Speaking That Leads To Anger

He would say something about another person. That would lead to something else. Another thought would pop into his mind and out of his mouth with no filter in between. His face would get red. He’d grow agitated in movement. More, and worse, stuff would flow from his mouth.

The apostle James (1:19) tells us to be swift to hear, slow to speak, and slow to anger.

I never connected the speak –> anger continuum until I read this thought and then remembered a guy I knew.

How often we get ourselves wound up. And the more we go, the louder we get. The louder we become, the more violent our language.

I still remember with much shame the last time it happened to me. It was years ago. I knew it was happening. I couldn’t stop. I can advise others; I can’t do it myself.

News reporters continue to talk about how presidential candidate Donald Trump uses inflammatory speech that appeals to the “angry white man” foundation to his campaign. I don’t know how true it is, but it makes sense. I know many “angry white men”. Not all will vote for Trump, but all are sympathetic.

Now I read about how violence among supporters and detractors breaks out at his campaign appearances. It works from the outside, too. One person getting more and more belligerent incites others to become more belligerent.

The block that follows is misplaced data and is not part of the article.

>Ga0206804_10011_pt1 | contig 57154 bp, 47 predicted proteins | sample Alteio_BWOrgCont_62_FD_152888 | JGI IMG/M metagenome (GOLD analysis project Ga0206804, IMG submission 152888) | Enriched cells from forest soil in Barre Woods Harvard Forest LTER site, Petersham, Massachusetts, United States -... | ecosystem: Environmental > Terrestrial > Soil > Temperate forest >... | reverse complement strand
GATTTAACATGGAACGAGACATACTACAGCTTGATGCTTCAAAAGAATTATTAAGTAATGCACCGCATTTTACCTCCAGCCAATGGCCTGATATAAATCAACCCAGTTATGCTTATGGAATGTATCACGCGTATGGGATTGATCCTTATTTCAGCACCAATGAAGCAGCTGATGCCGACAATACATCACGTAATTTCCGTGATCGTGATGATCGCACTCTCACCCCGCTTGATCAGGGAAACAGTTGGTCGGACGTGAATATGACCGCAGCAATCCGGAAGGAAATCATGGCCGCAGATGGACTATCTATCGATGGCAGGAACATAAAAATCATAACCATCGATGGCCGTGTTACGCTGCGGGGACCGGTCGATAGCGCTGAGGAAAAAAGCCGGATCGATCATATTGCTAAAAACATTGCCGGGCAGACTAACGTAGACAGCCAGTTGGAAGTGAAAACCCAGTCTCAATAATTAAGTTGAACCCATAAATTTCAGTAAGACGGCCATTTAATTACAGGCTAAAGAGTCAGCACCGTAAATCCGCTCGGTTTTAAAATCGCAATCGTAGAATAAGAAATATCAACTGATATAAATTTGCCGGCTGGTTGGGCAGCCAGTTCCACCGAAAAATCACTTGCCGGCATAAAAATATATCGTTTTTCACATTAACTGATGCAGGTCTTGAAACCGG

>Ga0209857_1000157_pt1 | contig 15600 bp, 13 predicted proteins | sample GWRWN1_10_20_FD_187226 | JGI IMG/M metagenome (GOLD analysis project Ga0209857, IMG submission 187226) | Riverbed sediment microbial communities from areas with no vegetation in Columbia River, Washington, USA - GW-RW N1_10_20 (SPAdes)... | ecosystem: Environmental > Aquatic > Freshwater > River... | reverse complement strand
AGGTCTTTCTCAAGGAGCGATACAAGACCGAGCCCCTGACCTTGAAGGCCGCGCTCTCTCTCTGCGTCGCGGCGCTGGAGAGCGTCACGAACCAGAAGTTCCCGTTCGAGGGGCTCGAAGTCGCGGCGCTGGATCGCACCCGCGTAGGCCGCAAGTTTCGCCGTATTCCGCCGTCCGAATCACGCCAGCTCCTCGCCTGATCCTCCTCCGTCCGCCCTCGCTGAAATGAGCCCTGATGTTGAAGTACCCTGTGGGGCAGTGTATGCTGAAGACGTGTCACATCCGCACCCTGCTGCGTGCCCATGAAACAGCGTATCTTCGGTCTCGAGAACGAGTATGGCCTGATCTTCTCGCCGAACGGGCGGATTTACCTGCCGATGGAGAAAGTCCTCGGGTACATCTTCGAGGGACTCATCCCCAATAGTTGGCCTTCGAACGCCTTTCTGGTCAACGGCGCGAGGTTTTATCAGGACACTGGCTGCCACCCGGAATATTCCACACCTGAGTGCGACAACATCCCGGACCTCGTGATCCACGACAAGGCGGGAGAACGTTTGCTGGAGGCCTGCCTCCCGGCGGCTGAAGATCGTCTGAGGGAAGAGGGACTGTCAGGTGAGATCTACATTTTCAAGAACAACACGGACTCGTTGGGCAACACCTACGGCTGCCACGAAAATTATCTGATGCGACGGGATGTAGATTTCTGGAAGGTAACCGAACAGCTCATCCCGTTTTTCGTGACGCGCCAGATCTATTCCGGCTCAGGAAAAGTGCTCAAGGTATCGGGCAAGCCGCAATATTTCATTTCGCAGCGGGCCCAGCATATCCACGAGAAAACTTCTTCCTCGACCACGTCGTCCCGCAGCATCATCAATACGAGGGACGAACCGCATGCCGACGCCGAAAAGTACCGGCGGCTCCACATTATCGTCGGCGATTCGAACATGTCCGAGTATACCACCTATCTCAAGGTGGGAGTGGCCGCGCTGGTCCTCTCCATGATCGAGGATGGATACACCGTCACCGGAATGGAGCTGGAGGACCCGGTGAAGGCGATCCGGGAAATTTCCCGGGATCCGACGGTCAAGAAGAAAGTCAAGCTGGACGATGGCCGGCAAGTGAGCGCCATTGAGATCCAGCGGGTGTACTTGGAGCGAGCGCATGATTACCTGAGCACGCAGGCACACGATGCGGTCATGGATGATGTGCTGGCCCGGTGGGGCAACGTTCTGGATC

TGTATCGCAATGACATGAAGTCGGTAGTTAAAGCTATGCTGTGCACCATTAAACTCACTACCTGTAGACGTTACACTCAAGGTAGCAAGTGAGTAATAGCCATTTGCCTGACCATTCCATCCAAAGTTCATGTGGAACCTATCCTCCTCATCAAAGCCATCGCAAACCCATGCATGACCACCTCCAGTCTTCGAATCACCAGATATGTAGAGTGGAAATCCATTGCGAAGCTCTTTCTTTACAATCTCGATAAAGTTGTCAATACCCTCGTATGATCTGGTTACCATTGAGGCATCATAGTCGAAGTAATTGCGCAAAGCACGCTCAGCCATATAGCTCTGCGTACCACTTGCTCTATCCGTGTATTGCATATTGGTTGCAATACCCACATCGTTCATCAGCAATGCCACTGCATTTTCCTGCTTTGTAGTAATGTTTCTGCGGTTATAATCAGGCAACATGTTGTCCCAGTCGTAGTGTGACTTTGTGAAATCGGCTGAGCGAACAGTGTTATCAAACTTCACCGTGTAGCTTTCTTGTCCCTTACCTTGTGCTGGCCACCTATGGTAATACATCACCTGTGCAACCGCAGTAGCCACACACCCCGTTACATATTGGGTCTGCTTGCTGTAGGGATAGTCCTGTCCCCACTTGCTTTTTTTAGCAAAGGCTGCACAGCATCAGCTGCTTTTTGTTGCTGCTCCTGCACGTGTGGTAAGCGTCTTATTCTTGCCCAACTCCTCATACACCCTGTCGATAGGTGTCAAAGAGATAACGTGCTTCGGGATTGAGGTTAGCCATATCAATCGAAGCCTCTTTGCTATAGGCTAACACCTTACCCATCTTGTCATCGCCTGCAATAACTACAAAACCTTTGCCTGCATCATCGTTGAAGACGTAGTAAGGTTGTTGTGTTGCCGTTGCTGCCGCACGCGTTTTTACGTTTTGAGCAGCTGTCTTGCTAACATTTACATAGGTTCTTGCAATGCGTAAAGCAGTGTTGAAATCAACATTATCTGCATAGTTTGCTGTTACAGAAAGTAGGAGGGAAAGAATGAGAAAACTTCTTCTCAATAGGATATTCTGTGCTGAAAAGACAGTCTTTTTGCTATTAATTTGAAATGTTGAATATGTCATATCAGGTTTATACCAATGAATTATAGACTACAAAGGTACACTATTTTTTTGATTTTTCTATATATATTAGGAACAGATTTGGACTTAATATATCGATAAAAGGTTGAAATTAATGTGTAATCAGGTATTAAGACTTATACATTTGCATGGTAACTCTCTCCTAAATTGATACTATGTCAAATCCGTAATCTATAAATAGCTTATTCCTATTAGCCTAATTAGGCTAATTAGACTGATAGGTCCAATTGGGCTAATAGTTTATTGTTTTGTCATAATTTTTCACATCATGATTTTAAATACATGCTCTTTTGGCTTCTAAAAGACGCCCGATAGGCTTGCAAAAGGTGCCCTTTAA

James is right about our words. It is useful in life to be careful what we say. Words reflect emotions. Then they incite emotions. Then we get angry. Anger leads to regret.

Most people need to be listened to. Be swift to hear, James says. Help other people feel worth something. After all, they are all God’s children, too.

Be swift to hear. Learn what bothers them. What brings them joy. Why they are in sorrow. Just listen. Most of the time there’s no need to commentary or advice–especially advice. Just look them in the eyes and nod your head.

James was wise. Follow his advice, and you’ll fool people into thinking you also are wise.

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